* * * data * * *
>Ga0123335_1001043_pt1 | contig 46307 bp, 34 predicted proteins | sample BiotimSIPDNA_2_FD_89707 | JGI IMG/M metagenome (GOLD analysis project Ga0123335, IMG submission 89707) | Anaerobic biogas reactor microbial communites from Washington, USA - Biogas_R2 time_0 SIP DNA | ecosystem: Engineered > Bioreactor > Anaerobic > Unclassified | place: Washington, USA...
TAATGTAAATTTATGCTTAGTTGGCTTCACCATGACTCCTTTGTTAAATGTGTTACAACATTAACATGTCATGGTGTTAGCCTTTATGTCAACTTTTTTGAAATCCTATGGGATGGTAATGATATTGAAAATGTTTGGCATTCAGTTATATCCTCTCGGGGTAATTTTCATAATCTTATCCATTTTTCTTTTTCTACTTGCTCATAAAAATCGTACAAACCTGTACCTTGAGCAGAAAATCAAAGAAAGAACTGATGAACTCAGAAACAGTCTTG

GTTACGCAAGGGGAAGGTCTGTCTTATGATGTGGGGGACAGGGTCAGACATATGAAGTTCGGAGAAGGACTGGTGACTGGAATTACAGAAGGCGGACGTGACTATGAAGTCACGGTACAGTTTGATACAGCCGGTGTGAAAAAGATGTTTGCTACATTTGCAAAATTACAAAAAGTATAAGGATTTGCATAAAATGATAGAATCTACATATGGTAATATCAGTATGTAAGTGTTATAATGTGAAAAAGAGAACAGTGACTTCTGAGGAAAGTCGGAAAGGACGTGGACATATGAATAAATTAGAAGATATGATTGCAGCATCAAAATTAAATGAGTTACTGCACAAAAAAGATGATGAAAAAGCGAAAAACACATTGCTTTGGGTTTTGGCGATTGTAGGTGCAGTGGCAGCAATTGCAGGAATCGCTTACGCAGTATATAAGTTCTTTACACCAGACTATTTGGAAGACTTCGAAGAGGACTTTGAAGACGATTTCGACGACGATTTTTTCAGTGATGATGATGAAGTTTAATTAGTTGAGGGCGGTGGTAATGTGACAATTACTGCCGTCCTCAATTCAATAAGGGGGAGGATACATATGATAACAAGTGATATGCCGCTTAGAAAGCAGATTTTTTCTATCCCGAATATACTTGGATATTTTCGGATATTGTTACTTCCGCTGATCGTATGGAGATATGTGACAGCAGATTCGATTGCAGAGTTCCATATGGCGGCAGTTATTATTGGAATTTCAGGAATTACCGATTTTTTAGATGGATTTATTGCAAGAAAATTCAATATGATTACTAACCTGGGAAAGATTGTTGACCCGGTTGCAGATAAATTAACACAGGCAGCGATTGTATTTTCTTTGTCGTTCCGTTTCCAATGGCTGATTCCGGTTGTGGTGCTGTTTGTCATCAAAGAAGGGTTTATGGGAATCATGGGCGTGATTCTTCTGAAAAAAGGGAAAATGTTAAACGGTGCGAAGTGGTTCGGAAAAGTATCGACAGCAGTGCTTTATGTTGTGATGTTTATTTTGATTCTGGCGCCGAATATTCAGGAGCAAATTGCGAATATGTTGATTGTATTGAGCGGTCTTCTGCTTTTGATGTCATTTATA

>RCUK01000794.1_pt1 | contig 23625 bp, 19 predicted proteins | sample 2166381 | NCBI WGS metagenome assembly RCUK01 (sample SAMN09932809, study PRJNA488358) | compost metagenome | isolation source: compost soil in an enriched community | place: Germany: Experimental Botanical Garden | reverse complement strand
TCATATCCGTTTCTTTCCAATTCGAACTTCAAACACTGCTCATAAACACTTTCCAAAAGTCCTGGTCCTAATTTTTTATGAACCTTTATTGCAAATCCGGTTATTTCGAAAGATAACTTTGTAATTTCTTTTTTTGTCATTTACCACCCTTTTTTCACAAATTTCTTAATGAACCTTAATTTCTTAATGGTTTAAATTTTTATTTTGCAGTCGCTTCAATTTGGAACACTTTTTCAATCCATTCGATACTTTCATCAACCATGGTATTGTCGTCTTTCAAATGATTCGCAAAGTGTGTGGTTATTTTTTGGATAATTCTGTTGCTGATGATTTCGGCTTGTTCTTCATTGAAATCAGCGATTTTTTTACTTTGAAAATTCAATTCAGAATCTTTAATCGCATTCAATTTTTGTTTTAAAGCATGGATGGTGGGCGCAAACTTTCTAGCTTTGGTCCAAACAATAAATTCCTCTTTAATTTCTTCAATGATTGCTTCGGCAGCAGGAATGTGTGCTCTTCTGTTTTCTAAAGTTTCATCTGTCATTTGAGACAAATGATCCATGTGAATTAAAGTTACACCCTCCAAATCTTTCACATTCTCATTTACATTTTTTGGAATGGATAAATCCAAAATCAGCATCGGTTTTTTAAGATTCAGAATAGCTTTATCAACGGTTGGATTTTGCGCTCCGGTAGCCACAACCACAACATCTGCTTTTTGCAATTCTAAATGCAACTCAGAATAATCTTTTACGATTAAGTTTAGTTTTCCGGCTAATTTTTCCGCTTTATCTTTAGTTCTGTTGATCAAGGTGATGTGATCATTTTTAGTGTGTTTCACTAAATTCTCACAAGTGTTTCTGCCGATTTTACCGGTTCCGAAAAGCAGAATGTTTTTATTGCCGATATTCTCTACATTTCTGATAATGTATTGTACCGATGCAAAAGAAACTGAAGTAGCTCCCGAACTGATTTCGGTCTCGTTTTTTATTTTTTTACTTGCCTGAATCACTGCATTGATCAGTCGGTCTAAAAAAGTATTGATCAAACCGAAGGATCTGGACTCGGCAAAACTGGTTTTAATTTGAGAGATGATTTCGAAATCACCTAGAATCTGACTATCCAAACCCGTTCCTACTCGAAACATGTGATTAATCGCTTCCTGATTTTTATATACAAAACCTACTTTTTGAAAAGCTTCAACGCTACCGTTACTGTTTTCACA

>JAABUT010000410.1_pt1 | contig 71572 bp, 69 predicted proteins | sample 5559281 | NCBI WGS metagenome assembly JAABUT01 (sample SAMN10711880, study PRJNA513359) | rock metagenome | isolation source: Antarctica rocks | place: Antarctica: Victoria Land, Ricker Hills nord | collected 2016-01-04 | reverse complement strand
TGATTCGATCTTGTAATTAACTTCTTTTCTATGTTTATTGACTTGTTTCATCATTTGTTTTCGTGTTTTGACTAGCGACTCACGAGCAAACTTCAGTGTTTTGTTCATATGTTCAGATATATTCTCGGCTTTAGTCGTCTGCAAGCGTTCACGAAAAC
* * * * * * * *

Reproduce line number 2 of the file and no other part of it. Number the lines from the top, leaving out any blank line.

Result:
TAATGTAAATTTATGCTTAGTTGGCTTCACCATGACTCCTTTGTTAAATGTGTTACAACATTAACATGTCATGGTGTTAGCCTTTATGTCAACTTTTTTGAAATCCTATGGGATGGTAATGATATTGAAAATGTTTGGCATTCAGTTATATCCTCTCGGGGTAATTTTCATAATCTTATCCATTTTTCTTTTTCTACTTGCTCATAAAAATCGTACAAACCTGTACCTTGAGCAGAAAATCAAAGAAAGAACTGATGAACTCAGAAACAGTCTTG